Many members of the staff had experienced prior attacks. Two of the health care workers interviewed had previously worked in Aleppo, where they witnessed the deliberate targeting of health care facilities during the 2016 military offensive that led to the influx of IDPs into al-Atareb area. Both indicated feeling that the targeting of health care facilities and patients remains the same five years later. “You would think that we are safe while working in a big and well-protected hospital, but in fact, no place is safe for health care,” one said.
“We got back to the hospital, where we had worked under threat, and then we forced ourselves to forget.”A surgical technologist at al-Atareb hospital
Physicians for Human Rights (PHR) has long documented violations of international humanitarian and human rights law in Syria, including Common Article 3 of the Geneva Conventions and its Additional Protocols, which prohibit the targeting of those providing and receiving medical care. Based on multiple eyewitness accounts of the March 21 attack on al-Atareb Surgical Hospital, the severity of victim’s injuries, the pattern of repeated airstrikes on multiple health facilities in the frontline al-Atareb region, and the use of highly sophisticated munitions, PHR believes there is a credible basis for a conduct of hostilities charge under the law of targeting.
Three years prior to the March 21 attack, in April 2018, the Syrian American Medical Society (SAMS) and 11 other humanitarian organizations shared the coordinates of 60 health facilities in Syria with the UN Office for the Coordination of Humanitarian Affairs’ (UN OCHA) deconfliction mechanism. The coordinates for both the “old” al-Atareb facility and the subterranean hospital were included. Once shared, each participating military actor, including the government of Syria and its allies, were to add the coordinates to a “no-strike list.” In theory, these locations were to be considered “deconflicted” or safe from attack, and OCHA pledged to publicly call for an investigation into any alleged violation of the mechanism. The Syrian government forces and their allies knew the location of the facilities and their deconflicted status. Instead of respecting the intent of the deconfliction mechanism, it appears they employed extremely accurate laser-guided missiles to hit al-Atareb Hospital three times in five minutes. PHR believes this demonstrates an intent to kill and injure both health care workers and patients at the subterranean facility. PHR further postulates that the intensity and frequency of the attacks, combined with the apparent intent to kill civilian patients in a hospital facility whose coordinates were known the government of Syria and its allies, may also rise to the level of crimes against humanity as described in the Rome Statute of the International Criminal Court.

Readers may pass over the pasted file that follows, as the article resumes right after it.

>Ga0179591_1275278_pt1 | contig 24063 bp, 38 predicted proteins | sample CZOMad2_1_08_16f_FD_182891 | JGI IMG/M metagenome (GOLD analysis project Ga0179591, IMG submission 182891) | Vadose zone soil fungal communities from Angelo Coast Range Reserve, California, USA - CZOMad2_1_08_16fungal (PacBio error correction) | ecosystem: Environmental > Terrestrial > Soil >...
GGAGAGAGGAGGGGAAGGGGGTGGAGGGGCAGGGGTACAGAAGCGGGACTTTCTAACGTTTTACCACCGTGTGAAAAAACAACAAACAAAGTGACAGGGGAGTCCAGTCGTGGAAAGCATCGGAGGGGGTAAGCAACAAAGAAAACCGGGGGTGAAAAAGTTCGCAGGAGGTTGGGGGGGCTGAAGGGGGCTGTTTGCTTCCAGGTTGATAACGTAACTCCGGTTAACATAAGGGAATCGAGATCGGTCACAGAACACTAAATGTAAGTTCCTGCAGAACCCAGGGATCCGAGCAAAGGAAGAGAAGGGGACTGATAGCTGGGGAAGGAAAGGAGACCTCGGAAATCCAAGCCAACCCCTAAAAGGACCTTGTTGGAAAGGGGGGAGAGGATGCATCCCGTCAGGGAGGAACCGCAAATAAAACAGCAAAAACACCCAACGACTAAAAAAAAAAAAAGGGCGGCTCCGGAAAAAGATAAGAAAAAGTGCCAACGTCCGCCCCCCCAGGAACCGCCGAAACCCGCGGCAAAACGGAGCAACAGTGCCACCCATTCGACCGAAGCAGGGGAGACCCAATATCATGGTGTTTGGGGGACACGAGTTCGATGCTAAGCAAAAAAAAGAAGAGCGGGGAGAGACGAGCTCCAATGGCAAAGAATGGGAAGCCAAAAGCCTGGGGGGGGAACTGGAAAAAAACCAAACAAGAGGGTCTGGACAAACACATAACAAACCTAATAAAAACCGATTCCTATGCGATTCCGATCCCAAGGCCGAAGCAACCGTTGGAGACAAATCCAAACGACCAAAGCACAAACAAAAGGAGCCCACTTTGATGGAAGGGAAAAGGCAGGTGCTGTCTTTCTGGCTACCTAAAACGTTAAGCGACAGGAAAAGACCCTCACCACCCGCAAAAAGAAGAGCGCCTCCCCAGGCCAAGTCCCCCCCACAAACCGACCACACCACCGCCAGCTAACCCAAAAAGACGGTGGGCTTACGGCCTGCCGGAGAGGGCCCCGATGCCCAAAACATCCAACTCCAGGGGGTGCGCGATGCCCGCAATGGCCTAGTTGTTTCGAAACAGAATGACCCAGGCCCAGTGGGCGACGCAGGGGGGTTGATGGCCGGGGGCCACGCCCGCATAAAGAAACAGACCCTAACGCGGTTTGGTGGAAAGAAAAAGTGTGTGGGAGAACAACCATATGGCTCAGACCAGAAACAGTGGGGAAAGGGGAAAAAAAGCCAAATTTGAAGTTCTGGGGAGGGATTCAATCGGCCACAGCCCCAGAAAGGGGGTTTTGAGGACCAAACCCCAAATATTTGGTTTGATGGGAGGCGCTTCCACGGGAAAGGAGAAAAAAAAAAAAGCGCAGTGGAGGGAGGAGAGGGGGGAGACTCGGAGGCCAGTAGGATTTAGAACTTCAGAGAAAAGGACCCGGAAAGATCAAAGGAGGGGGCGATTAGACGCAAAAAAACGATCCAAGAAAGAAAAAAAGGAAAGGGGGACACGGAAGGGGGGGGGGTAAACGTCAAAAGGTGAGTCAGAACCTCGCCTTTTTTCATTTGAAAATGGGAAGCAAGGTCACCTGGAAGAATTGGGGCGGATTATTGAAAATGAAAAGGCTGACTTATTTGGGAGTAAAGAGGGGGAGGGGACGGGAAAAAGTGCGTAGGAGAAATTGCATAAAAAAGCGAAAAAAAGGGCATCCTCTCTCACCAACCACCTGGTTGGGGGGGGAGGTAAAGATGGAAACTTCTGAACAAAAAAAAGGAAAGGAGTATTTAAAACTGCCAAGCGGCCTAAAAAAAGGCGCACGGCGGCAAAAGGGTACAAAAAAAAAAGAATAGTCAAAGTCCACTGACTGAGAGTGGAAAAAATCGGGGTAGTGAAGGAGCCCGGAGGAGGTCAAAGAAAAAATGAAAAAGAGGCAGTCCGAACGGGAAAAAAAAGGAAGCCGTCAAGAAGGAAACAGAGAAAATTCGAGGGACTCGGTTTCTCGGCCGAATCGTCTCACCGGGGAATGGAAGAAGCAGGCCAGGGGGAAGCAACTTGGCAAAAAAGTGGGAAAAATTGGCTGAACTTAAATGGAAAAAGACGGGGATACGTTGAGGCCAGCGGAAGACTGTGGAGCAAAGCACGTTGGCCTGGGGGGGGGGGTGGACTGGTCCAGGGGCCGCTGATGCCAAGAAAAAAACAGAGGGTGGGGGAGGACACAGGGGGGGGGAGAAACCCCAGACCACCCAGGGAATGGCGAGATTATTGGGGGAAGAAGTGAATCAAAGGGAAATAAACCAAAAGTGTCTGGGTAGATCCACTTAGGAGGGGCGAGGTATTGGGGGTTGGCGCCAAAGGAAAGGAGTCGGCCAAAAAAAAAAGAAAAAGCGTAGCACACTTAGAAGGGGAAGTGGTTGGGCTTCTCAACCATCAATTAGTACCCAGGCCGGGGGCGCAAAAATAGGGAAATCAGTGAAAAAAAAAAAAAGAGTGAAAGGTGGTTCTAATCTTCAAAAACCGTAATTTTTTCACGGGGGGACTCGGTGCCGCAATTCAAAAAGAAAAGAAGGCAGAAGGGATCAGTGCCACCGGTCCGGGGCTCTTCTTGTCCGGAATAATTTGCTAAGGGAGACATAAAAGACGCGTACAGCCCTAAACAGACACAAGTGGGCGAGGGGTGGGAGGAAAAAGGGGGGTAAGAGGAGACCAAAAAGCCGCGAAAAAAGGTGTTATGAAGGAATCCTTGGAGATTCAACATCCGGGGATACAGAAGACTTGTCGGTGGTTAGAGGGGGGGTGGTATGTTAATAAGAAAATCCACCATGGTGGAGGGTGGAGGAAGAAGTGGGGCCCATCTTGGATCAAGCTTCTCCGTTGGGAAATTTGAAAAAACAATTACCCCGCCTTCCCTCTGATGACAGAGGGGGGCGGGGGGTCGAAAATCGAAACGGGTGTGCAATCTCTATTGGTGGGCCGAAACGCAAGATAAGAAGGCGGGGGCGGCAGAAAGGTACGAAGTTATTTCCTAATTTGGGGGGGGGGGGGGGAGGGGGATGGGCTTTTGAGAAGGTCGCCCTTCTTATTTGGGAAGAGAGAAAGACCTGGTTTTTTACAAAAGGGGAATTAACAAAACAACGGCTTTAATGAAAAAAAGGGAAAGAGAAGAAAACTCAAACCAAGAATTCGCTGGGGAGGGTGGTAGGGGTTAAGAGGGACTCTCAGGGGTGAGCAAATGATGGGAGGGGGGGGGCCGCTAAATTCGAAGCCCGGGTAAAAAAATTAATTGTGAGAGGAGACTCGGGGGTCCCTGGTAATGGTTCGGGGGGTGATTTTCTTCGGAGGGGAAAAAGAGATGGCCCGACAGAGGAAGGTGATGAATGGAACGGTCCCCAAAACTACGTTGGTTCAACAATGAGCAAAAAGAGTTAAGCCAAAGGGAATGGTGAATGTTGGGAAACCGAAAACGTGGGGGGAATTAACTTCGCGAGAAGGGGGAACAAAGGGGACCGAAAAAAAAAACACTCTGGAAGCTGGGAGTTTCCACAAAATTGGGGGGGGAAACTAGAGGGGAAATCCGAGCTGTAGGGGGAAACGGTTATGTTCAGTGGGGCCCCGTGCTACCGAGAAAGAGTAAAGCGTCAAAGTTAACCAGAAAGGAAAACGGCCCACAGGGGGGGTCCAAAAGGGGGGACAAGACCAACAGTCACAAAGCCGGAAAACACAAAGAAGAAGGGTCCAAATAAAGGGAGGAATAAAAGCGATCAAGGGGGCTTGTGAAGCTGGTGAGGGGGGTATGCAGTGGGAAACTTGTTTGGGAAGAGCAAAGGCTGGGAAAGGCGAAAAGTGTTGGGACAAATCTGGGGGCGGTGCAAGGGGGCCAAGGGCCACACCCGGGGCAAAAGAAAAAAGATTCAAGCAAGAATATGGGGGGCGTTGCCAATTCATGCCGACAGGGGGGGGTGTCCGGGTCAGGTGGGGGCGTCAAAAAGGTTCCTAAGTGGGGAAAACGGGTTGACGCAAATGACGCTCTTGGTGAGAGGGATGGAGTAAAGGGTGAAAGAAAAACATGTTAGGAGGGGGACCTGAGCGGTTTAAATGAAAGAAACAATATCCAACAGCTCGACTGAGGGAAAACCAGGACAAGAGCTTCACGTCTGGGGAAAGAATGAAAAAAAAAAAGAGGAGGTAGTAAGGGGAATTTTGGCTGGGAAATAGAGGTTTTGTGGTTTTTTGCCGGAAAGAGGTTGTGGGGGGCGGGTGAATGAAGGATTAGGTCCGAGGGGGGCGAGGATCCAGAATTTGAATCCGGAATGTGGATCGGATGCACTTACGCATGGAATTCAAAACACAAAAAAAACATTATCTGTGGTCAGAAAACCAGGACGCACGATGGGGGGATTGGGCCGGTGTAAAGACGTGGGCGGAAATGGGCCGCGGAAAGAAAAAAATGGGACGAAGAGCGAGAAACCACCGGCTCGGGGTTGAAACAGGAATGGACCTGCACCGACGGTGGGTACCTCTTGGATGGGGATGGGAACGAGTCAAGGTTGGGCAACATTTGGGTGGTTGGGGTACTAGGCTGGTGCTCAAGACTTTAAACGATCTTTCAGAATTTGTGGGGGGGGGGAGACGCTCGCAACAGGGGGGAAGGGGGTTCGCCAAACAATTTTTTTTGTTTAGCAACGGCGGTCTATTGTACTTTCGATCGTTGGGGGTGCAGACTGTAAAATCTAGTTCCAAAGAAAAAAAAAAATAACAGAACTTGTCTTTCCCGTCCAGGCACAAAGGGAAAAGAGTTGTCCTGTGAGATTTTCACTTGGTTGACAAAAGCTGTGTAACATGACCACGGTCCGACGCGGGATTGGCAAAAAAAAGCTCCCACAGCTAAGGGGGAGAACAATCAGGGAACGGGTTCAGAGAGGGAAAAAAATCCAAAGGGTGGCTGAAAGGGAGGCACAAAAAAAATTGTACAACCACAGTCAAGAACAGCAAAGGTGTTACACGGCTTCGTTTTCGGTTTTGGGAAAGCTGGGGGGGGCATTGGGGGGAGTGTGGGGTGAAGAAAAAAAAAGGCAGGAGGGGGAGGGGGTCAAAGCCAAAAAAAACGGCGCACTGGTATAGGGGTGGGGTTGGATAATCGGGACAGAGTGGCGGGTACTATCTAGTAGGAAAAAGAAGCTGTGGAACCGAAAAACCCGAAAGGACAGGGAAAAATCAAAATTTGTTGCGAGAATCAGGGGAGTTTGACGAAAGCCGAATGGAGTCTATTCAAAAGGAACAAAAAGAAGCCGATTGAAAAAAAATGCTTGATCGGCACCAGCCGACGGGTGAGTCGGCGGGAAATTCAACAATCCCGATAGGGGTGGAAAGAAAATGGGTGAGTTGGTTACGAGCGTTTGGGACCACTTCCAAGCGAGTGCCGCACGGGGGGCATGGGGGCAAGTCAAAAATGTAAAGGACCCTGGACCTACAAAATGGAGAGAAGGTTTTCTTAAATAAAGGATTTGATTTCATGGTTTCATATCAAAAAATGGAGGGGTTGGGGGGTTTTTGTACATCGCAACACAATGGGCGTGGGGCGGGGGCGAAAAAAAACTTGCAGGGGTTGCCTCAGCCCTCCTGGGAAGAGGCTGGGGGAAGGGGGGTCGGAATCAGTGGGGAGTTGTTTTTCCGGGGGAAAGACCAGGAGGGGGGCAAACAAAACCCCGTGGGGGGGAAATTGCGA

No less important than the violations discussed above is the right to health, enshrined in Article 12 of the International Covenant on Economic, Social and Cultural Rights, to which Syria is a party. This right is also articulated in Article 22.2 of the 2012 Syrian Constitution, providing that “The state shall protect the health of citizens and provide them with the means of prevention, treatment and medication.” As described in this case study, women and children were the most impacted by the March 21 attack, demonstrated by a 78 percent decrease in consultations for reproductive and neonatal care following the attack. By systematically destroying health care infrastructure in al-Atareb sub-district, the Syrian government has effectively deprived the population, including large numbers of vulnerable people, of their right to health.
A Call for Action
Widespread, deliberate attacks on health care facilities and personnel in Syria have continued for 10 years without any meaningful and actionable efforts by the international community to put an end to these crimes. Such attacks on health care not only have a direct impact on the targeted facilities, staff, and patients, they also have long-term negative impacts on the quality of health care and the availability of health services. The situation has been exacerbated by the COVID-19 outbreak, which has further strained Syria’s health system.